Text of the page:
The second post in the February job trends posts focuses on what I call “web and scripting languages”. This list currently includes RubyPythonPHPJavaScriptGroovy and Erlang. If you think I should be including another language, please let me know in the comments.

First, let’s look at the trends from Indeed.com:

Web And Scripting Language Job Trends - February 2013

Much like the traditional language trends, the trends for this list of languages has been trending down for the past year. JavaScript had a huge drop but still leads by a large margin. PHP, Python and Ruby continue to show similar trends, with a plateau for most of 2011 and 2012 with a slight dip at the end of 2012. Groovy also has a fairly flat trend though it still leads Erlang.

Now onto the short-term trends from SimplyHired.com:

Web And Scripting Language Job Trends - February 2013

Overall, SimplyHired shows a net flat trend for the year. JavaScript is slightly down over the past year bu demand is still relatively strong. PHP and Ruby show the largest change, with a bad trend towards the end of the year. It will be interesting to see how they recover in 2013. Python remained stable, and leapt ahead of the declining PHP. Groovy and Erlang barely register on this demand graph, so it is difficult to see any real changes.

Lastly, we have the relative growth trends from Indeed.com. This compares percentage growth as opposed to percentage of all postings:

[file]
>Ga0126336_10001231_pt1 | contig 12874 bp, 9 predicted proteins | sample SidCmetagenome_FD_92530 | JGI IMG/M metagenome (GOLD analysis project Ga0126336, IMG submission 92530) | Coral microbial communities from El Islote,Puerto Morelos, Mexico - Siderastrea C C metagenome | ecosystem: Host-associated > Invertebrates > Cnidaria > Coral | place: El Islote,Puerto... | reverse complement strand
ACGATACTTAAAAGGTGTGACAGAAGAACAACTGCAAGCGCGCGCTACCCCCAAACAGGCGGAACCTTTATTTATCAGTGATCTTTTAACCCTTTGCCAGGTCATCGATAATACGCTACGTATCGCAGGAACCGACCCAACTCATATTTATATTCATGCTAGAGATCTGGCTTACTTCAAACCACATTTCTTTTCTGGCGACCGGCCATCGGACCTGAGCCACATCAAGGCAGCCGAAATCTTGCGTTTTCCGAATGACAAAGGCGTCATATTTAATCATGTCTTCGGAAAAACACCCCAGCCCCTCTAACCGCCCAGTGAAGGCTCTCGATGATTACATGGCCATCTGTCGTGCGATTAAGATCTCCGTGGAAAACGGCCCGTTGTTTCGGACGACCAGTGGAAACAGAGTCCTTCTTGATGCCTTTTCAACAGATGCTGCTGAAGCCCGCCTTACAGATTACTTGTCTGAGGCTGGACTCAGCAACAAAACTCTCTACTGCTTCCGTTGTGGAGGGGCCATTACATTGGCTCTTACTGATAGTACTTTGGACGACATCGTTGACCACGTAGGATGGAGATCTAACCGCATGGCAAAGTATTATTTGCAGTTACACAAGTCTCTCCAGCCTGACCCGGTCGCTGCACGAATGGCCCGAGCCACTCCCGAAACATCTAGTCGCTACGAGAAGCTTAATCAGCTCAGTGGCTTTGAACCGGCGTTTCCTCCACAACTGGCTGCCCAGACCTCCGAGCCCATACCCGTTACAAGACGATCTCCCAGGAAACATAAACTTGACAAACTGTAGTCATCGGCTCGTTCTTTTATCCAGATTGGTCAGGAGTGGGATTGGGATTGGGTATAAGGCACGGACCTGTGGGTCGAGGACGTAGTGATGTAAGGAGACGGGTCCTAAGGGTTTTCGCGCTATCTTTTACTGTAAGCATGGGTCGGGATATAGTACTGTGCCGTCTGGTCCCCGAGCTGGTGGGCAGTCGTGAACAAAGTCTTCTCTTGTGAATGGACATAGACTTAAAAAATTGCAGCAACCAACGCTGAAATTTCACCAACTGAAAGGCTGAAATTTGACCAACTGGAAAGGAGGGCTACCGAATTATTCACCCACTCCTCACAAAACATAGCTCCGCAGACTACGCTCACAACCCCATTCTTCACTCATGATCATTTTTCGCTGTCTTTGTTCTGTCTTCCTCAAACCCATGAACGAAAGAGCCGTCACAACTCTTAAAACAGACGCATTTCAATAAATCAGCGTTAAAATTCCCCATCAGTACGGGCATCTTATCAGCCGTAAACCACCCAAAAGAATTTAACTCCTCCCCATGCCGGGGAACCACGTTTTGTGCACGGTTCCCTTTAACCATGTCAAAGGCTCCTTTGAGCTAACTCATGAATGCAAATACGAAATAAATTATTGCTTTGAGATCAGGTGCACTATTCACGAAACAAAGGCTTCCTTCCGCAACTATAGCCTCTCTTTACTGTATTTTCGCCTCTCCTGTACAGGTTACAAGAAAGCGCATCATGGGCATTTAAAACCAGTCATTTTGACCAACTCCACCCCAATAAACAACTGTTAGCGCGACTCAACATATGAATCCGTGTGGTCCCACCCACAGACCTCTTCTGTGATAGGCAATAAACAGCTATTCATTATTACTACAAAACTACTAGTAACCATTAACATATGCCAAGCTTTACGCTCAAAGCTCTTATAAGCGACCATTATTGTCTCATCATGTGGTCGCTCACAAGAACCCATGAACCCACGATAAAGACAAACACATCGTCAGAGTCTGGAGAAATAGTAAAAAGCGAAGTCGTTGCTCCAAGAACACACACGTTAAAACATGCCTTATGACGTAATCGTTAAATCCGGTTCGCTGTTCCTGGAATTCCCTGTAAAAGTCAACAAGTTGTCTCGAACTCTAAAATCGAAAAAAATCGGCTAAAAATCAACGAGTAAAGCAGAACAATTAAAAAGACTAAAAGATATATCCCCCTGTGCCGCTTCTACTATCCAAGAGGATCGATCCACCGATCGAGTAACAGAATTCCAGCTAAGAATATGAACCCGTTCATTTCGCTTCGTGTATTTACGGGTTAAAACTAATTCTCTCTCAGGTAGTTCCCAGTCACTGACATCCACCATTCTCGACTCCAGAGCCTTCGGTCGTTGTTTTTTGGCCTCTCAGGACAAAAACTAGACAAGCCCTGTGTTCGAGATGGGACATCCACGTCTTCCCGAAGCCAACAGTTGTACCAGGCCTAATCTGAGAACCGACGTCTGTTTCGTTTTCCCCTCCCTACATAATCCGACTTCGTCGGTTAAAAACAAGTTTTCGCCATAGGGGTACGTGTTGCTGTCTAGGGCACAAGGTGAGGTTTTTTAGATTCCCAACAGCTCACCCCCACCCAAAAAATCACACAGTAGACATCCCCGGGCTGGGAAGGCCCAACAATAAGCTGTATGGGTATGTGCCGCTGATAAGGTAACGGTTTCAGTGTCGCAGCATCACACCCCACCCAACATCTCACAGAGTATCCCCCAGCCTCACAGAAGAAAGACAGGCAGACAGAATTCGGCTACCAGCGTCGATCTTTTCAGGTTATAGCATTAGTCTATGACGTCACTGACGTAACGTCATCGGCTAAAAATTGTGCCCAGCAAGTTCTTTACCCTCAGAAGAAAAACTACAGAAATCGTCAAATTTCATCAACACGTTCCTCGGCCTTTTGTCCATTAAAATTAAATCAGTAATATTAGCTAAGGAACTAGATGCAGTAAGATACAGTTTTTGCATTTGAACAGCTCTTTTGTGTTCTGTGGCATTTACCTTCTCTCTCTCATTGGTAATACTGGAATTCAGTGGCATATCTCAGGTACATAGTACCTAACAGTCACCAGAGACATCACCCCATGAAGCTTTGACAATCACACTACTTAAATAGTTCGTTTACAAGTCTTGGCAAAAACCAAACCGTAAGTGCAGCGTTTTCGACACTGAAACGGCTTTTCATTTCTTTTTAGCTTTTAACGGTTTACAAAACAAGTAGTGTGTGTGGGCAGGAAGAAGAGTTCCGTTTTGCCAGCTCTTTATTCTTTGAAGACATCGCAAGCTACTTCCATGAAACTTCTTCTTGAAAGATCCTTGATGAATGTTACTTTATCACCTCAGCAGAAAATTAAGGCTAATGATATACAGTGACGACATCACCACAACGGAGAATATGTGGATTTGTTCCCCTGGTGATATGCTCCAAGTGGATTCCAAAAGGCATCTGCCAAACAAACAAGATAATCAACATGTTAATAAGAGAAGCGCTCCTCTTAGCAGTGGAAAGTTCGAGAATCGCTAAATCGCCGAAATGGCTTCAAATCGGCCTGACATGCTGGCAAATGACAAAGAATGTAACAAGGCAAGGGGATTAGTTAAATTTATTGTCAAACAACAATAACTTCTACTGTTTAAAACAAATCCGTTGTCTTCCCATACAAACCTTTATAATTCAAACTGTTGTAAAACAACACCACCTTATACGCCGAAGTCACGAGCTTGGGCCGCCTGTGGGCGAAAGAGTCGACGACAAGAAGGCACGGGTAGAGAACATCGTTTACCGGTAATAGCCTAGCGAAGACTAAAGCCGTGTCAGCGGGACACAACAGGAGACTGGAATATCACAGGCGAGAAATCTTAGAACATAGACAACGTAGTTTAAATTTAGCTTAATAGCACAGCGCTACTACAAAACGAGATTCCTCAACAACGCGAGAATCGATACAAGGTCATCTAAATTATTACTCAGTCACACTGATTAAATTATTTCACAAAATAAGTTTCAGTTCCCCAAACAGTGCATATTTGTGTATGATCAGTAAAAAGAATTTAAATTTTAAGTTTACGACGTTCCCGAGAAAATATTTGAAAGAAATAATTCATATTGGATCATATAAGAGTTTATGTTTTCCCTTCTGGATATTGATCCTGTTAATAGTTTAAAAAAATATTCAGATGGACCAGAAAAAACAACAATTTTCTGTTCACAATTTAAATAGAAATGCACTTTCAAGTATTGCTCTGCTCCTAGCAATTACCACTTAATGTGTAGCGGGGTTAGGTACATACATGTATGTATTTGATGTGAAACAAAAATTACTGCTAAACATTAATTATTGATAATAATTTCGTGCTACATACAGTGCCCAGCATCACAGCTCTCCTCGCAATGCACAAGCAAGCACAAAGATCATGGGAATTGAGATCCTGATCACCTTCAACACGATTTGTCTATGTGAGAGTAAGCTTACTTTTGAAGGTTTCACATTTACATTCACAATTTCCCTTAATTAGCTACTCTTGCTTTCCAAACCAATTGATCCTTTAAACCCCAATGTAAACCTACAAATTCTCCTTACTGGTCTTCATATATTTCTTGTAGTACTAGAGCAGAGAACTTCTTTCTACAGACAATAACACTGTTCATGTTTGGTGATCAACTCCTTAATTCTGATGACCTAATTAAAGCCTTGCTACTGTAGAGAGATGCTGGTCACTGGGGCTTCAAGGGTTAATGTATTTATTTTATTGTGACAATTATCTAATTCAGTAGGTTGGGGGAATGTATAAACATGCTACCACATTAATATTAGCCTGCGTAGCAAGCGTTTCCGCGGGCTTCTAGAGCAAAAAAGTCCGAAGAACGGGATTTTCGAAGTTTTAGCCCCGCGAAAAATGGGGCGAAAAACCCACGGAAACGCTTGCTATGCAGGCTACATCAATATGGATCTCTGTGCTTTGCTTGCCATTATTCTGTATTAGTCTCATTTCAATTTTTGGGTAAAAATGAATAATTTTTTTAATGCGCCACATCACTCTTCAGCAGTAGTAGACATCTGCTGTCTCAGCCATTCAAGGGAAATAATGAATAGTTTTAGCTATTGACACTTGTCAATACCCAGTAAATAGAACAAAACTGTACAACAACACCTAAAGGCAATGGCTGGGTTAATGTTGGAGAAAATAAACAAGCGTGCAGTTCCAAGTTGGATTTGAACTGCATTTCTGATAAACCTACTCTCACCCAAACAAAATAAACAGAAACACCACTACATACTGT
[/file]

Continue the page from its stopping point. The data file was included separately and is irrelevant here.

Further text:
Web And Scripting Language Job Growth - February 2013

Groovy is showing fantastic relative growth, which really skews the graph. Erlang had good growth as well for most of the past two years, but it has dipped a bit in the past few months. Most impressive is the continued growth of Ruby, even with the overall slumping of demand. Python still has a solid positive trend, although the growth is not increasing anymore. PHP and Javascript both have been in high demand for a long time but the demand is not growing much as they have a flat trend currently.

All of the trends have dropped a bit after a long plateau this year. This is consistent with the trends for the traditional languages. However, this flat trend is surprising if you read any technology blogs. Everyone seems to be looking for programmers, without much success. I must admit that the trends from this post and the traditional languages are rather disappointing. I expected better trends but the job data does not reflect that. Over the next few months, I will be researching other data points to include in the trends to see if the job data really describes reality.

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